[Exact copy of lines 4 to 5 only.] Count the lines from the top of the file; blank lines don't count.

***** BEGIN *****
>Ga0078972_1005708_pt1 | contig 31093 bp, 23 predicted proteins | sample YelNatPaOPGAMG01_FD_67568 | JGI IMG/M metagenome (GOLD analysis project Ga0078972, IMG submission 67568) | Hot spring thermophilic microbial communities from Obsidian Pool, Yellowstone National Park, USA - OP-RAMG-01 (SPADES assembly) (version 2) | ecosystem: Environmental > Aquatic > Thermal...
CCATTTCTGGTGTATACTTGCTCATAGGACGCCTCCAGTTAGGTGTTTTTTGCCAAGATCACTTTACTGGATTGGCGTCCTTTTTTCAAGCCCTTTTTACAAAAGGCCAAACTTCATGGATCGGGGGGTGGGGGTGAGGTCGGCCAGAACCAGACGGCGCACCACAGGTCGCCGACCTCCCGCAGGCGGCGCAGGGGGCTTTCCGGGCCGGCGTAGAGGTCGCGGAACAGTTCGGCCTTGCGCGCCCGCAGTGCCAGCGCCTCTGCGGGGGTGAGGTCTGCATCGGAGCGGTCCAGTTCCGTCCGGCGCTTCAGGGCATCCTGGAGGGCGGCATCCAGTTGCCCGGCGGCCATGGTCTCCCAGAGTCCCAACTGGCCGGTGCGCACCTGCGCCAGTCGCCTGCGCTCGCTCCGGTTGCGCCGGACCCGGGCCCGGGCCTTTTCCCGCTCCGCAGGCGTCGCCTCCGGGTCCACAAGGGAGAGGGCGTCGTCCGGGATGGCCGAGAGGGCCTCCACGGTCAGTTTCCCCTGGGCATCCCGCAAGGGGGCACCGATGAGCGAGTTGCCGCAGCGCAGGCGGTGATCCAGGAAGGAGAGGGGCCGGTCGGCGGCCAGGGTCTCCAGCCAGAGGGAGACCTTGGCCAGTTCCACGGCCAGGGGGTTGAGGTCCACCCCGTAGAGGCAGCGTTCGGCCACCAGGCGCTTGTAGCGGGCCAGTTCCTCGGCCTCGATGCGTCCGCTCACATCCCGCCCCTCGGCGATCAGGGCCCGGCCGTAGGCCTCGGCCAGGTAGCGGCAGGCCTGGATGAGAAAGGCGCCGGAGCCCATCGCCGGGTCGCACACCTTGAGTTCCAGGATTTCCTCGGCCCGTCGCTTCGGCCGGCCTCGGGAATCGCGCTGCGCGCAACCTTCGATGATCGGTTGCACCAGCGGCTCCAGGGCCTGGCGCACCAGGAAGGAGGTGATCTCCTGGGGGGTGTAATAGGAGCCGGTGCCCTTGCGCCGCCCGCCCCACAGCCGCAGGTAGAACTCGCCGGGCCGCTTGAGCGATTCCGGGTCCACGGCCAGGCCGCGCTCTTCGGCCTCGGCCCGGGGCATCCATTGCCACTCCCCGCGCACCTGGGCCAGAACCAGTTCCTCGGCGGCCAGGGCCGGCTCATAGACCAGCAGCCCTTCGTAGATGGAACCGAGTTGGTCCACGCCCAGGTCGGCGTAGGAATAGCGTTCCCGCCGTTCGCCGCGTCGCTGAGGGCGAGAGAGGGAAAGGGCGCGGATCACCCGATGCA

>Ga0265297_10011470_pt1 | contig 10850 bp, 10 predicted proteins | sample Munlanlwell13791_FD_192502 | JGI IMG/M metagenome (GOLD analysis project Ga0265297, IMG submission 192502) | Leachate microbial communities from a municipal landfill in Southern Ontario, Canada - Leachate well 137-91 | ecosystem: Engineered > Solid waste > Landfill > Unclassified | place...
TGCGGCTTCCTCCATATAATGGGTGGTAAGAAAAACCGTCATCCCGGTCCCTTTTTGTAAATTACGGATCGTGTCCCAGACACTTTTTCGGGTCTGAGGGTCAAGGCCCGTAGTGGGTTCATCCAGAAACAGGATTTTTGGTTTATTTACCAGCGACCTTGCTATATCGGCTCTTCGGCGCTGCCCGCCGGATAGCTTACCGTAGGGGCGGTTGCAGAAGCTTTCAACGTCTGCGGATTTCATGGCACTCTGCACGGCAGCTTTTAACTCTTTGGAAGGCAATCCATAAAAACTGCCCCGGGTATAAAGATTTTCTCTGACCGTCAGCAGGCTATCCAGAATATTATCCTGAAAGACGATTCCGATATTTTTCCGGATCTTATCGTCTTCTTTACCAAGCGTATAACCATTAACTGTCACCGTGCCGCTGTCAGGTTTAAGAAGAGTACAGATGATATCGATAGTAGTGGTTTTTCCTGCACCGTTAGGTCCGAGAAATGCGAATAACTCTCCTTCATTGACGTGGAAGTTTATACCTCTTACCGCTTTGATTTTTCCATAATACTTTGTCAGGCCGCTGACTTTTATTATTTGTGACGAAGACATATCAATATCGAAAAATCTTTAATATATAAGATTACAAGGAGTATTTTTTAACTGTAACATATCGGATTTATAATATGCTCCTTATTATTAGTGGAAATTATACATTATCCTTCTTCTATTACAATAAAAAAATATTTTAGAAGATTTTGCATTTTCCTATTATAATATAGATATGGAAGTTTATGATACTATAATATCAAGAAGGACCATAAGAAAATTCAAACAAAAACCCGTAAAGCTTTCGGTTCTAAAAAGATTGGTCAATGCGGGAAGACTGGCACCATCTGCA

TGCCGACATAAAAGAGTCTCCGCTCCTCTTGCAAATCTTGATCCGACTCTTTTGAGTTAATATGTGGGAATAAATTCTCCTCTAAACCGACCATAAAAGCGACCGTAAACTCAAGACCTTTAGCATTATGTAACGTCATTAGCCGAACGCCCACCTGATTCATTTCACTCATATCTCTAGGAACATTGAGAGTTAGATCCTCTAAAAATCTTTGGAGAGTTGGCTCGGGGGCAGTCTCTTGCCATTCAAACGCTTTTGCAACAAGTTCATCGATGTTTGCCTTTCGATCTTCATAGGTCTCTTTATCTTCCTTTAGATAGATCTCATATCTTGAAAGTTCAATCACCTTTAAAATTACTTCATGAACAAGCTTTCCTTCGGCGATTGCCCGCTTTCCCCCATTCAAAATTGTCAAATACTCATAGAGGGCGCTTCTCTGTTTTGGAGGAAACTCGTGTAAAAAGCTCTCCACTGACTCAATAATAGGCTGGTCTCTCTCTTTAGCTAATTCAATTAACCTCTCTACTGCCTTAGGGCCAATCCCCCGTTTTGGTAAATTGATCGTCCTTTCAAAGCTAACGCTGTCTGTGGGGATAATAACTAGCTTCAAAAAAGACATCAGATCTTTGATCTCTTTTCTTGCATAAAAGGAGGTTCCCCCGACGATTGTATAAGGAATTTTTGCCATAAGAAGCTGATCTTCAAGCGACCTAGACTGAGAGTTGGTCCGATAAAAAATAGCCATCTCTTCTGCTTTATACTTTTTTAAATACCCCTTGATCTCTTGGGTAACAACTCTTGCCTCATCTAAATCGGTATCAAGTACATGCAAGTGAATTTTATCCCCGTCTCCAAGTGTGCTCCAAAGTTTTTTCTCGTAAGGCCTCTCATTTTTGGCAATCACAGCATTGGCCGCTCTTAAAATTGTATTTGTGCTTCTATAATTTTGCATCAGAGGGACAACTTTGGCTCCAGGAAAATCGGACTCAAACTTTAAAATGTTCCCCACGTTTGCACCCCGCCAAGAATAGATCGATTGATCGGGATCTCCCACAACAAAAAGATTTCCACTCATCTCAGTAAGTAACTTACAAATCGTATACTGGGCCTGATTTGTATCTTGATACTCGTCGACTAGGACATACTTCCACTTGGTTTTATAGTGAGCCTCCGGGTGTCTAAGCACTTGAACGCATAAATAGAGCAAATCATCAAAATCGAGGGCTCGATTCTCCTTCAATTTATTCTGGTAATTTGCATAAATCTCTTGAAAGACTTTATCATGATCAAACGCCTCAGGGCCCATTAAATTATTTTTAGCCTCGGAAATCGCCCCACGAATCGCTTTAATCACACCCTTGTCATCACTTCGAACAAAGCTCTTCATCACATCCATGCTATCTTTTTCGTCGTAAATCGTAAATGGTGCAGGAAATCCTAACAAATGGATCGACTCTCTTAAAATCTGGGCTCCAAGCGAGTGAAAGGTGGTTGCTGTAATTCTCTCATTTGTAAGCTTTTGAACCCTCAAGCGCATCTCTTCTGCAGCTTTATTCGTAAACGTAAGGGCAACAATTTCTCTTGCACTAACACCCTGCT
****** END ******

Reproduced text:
TGCGGCTTCCTCCATATAATGGGTGGTAAGAAAAACCGTCATCCCGGTCCCTTTTTGTAAATTACGGATCGTGTCCCAGACACTTTTTCGGGTCTGAGGGTCAAGGCCCGTAGTGGGTTCATCCAGAAACAGGATTTTTGGTTTATTTACCAGCGACCTTGCTATATCGGCTCTTCGGCGCTGCCCGCCGGATAGCTTACCGTAGGGGCGGTTGCAGAAGCTTTCAACGTCTGCGGATTTCATGGCACTCTGCACGGCAGCTTTTAACTCTTTGGAAGGCAATCCATAAAAACTGCCCCGGGTATAAAGATTTTCTCTGACCGTCAGCAGGCTATCCAGAATATTATCCTGAAAGACGATTCCGATATTTTTCCGGATCTTATCGTCTTCTTTACCAAGCGTATAACCATTAACTGTCACCGTGCCGCTGTCAGGTTTAAGAAGAGTACAGATGATATCGATAGTAGTGGTTTTTCCTGCACCGTTAGGTCCGAGAAATGCGAATAACTCTCCTTCATTGACGTGGAAGTTTATACCTCTTACCGCTTTGATTTTTCCATAATACTTTGTCAGGCCGCTGACTTTTATTATTTGTGACGAAGACATATCAATATCGAAAAATCTTTAATATATAAGATTACAAGGAGTATTTTTTAACTGTAACATATCGGATTTATAATATGCTCCTTATTATTAGTGGAAATTATACATTATCCTTCTTCTATTACAATAAAAAAATATTTTAGAAGATTTTGCATTTTCCTATTATAATATAGATATGGAAGTTTATGATACTATAATATCAAGAAGGACCATAAGAAAATTCAAACAAAAACCCGTAAAGCTTTCGGTTCTAAAAAGATTGGTCAATGCGGGAAGACTGGCACCATCTGCA

TGCCGACATAAAAGAGTCTCCGCTCCTCTTGCAAATCTTGATCCGACTCTTTTGAGTTAATATGTGGGAATAAATTCTCCTCTAAACCGACCATAAAAGCGACCGTAAACTCAAGACCTTTAGCATTATGTAACGTCATTAGCCGAACGCCCACCTGATTCATTTCACTCATATCTCTAGGAACATTGAGAGTTAGATCCTCTAAAAATCTTTGGAGAGTTGGCTCGGGGGCAGTCTCTTGCCATTCAAACGCTTTTGCAACAAGTTCATCGATGTTTGCCTTTCGATCTTCATAGGTCTCTTTATCTTCCTTTAGATAGATCTCATATCTTGAAAGTTCAATCACCTTTAAAATTACTTCATGAACAAGCTTTCCTTCGGCGATTGCCCGCTTTCCCCCATTCAAAATTGTCAAATACTCATAGAGGGCGCTTCTCTGTTTTGGAGGAAACTCGTGTAAAAAGCTCTCCACTGACTCAATAATAGGCTGGTCTCTCTCTTTAGCTAATTCAATTAACCTCTCTACTGCCTTAGGGCCAATCCCCCGTTTTGGTAAATTGATCGTCCTTTCAAAGCTAACGCTGTCTGTGGGGATAATAACTAGCTTCAAAAAAGACATCAGATCTTTGATCTCTTTTCTTGCATAAAAGGAGGTTCCCCCGACGATTGTATAAGGAATTTTTGCCATAAGAAGCTGATCTTCAAGCGACCTAGACTGAGAGTTGGTCCGATAAAAAATAGCCATCTCTTCTGCTTTATACTTTTTTAAATACCCCTTGATCTCTTGGGTAACAACTCTTGCCTCATCTAAATCGGTATCAAGTACATGCAAGTGAATTTTATCCCCGTCTCCAAGTGTGCTCCAAAGTTTTTTCTCGTAAGGCCTCTCATTTTTGGCAATCACAGCATTGGCCGCTCTTAAAATTGTATTTGTGCTTCTATAATTTTGCATCAGAGGGACAACTTTGGCTCCAGGAAAATCGGACTCAAACTTTAAAATGTTCCCCACGTTTGCACCCCGCCAAGAATAGATCGATTGATCGGGATCTCCCACAACAAAAAGATTTCCACTCATCTCAGTAAGTAACTTACAAATCGTATACTGGGCCTGATTTGTATCTTGATACTCGTCGACTAGGACATACTTCCACTTGGTTTTATAGTGAGCCTCCGGGTGTCTAAGCACTTGAACGCATAAATAGAGCAAATCATCAAAATCGAGGGCTCGATTCTCCTTCAATTTATTCTGGTAATTTGCATAAATCTCTTGAAAGACTTTATCATGATCAAACGCCTCAGGGCCCATTAAATTATTTTTAGCCTCGGAAATCGCCCCACGAATCGCTTTAATCACACCCTTGTCATCACTTCGAACAAAGCTCTTCATCACATCCATGCTATCTTTTTCGTCGTAAATCGTAAATGGTGCAGGAAATCCTAACAAATGGATCGACTCTCTTAAAATCTGGGCTCCAAGCGAGTGAAAGGTGGTTGCTGTAATTCTCTCATTTGTAAGCTTTTGAACCCTCAAGCGCATCTCTTCTGCAGCTTTATTCGTAAACGTAAGGGCAACAATTTCTCTTGCACTAACACCCTGCT